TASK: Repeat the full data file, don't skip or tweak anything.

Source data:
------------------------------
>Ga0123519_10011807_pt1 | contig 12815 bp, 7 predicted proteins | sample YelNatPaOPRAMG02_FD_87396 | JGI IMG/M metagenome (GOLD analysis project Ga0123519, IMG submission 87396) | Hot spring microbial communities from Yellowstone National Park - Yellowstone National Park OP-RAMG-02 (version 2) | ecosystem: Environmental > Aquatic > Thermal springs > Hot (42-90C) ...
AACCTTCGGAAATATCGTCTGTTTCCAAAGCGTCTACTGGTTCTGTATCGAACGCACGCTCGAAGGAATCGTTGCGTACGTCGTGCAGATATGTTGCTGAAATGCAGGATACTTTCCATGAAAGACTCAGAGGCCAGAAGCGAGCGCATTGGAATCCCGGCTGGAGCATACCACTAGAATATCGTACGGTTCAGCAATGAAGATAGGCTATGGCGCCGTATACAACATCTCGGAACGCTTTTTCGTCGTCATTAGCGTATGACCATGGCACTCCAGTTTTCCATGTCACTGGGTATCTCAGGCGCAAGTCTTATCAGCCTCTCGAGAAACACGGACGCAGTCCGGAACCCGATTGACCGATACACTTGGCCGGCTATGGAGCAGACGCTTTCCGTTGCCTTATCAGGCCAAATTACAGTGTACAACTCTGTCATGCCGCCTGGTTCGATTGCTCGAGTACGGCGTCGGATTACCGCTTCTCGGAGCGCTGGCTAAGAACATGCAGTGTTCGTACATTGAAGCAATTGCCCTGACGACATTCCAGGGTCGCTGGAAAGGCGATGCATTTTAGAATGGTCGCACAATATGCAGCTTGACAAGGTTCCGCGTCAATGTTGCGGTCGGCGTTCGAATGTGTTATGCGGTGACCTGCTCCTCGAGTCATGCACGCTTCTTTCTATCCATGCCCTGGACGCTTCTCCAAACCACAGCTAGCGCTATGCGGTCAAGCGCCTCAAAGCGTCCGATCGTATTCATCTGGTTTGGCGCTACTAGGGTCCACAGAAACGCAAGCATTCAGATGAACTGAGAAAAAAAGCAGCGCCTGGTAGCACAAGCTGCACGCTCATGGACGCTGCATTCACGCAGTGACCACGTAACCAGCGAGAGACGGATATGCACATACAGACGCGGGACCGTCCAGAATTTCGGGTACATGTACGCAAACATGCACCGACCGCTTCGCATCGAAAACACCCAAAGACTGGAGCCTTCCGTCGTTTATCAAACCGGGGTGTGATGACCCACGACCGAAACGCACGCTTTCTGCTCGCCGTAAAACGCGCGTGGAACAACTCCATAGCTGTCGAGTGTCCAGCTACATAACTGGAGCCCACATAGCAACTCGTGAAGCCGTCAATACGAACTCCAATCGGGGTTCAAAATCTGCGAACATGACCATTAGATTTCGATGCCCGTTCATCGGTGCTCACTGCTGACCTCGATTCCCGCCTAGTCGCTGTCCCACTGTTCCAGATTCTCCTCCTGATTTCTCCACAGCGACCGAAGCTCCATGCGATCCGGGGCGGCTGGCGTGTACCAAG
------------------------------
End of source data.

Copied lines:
>Ga0123519_10011807_pt1 | contig 12815 bp, 7 predicted proteins | sample YelNatPaOPRAMG02_FD_87396 | JGI IMG/M metagenome (GOLD analysis project Ga0123519, IMG submission 87396) | Hot spring microbial communities from Yellowstone National Park - Yellowstone National Park OP-RAMG-02 (version 2) | ecosystem: Environmental > Aquatic > Thermal springs > Hot (42-90C) ...
AACCTTCGGAAATATCGTCTGTTTCCAAAGCGTCTACTGGTTCTGTATCGAACGCACGCTCGAAGGAATCGTTGCGTACGTCGTGCAGATATGTTGCTGAAATGCAGGATACTTTCCATGAAAGACTCAGAGGCCAGAAGCGAGCGCATTGGAATCCCGGCTGGAGCATACCACTAGAATATCGTACGGTTCAGCAATGAAGATAGGCTATGGCGCCGTATACAACATCTCGGAACGCTTTTTCGTCGTCATTAGCGTATGACCATGGCACTCCAGTTTTCCATGTCACTGGGTATCTCAGGCGCAAGTCTTATCAGCCTCTCGAGAAACACGGACGCAGTCCGGAACCCGATTGACCGATACACTTGGCCGGCTATGGAGCAGACGCTTTCCGTTGCCTTATCAGGCCAAATTACAGTGTACAACTCTGTCATGCCGCCTGGTTCGATTGCTCGAGTACGGCGTCGGATTACCGCTTCTCGGAGCGCTGGCTAAGAACATGCAGTGTTCGTACATTGAAGCAATTGCCCTGACGACATTCCAGGGTCGCTGGAAAGGCGATGCATTTTAGAATGGTCGCACAATATGCAGCTTGACAAGGTTCCGCGTCAATGTTGCGGTCGGCGTTCGAATGTGTTATGCGGTGACCTGCTCCTCGAGTCATGCACGCTTCTTTCTATCCATGCCCTGGACGCTTCTCCAAACCACAGCTAGCGCTATGCGGTCAAGCGCCTCAAAGCGTCCGATCGTATTCATCTGGTTTGGCGCTACTAGGGTCCACAGAAACGCAAGCATTCAGATGAACTGAGAAAAAAAGCAGCGCCTGGTAGCACAAGCTGCACGCTCATGGACGCTGCATTCACGCAGTGACCACGTAACCAGCGAGAGACGGATATGCACATACAGACGCGGGACCGTCCAGAATTTCGGGTACATGTACGCAAACATGCACCGACCGCTTCGCATCGAAAACACCCAAAGACTGGAGCCTTCCGTCGTTTATCAAACCGGGGTGTGATGACCCACGACCGAAACGCACGCTTTCTGCTCGCCGTAAAACGCGCGTGGAACAACTCCATAGCTGTCGAGTGTCCAGCTACATAACTGGAGCCCACATAGCAACTCGTGAAGCCGTCAATACGAACTCCAATCGGGGTTCAAAATCTGCGAACATGACCATTAGATTTCGATGCCCGTTCATCGGTGCTCACTGCTGACCTCGATTCCCGCCTAGTCGCTGTCCCACTGTTCCAGATTCTCCTCCTGATTTCTCCACAGCGACCGAAGCTCCATGCGATCCGGGGCGGCTGGCGTGTACCAAG